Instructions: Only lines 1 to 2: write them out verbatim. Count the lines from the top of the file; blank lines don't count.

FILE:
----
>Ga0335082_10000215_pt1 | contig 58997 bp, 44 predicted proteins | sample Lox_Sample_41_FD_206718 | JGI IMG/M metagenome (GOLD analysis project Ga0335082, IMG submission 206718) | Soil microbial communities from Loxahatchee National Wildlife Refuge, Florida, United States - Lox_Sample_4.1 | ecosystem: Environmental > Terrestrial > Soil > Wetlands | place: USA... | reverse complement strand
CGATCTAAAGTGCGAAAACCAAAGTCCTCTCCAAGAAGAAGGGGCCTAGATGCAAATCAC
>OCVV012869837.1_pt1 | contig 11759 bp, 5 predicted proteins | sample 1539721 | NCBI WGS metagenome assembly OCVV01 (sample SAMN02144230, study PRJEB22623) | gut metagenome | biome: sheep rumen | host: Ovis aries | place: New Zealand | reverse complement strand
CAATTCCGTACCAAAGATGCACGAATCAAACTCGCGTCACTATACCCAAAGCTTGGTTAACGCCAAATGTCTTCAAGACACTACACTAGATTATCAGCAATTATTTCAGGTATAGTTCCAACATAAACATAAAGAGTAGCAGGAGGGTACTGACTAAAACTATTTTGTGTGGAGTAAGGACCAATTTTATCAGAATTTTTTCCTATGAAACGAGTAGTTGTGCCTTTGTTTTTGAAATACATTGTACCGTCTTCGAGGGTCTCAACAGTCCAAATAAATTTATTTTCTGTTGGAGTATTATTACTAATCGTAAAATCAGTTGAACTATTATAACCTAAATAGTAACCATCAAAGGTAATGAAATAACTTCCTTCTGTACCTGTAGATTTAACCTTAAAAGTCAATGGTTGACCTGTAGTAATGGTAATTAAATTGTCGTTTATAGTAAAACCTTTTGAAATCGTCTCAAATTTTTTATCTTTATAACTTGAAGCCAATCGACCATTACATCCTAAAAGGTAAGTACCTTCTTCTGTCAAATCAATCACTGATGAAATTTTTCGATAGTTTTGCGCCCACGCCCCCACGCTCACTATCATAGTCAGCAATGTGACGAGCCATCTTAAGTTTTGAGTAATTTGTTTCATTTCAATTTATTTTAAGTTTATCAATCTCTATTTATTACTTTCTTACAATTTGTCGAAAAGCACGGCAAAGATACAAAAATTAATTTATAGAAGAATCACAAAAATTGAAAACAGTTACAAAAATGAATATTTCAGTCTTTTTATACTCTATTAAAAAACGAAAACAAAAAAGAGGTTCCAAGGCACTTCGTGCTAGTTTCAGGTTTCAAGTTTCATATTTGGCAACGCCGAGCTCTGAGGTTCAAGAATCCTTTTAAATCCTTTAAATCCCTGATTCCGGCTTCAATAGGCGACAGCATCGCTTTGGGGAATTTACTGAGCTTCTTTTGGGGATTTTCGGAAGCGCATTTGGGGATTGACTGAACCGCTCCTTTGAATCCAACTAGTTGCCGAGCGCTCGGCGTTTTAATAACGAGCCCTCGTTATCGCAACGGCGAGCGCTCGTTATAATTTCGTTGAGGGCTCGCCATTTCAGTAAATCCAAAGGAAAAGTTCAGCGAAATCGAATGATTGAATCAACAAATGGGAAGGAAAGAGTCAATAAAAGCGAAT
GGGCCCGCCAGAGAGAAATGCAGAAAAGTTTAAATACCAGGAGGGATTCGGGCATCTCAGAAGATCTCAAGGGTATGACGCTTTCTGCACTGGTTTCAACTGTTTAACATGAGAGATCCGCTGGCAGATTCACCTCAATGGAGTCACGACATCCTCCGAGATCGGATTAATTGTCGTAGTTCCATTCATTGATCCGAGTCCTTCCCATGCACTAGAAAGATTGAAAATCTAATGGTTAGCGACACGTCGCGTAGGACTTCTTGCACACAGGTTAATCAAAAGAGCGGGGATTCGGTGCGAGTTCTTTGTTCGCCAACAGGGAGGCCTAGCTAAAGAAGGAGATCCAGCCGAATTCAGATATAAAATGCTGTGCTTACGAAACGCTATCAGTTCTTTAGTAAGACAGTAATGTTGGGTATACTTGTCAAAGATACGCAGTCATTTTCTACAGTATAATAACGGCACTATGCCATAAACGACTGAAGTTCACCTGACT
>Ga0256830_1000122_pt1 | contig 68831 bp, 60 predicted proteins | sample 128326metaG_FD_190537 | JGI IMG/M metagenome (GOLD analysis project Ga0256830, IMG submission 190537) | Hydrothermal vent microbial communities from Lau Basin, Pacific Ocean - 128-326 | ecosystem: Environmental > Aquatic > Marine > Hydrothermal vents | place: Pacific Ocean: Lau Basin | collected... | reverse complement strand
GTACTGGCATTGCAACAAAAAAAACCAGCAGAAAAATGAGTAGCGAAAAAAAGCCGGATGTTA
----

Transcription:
>Ga0335082_10000215_pt1 | contig 58997 bp, 44 predicted proteins | sample Lox_Sample_41_FD_206718 | JGI IMG/M metagenome (GOLD analysis project Ga0335082, IMG submission 206718) | Soil microbial communities from Loxahatchee National Wildlife Refuge, Florida, United States - Lox_Sample_4.1 | ecosystem: Environmental > Terrestrial > Soil > Wetlands | place: USA... | reverse complement strand
CGATCTAAAGTGCGAAAACCAAAGTCCTCTCCAAGAAGAAGGGGCCTAGATGCAAATCAC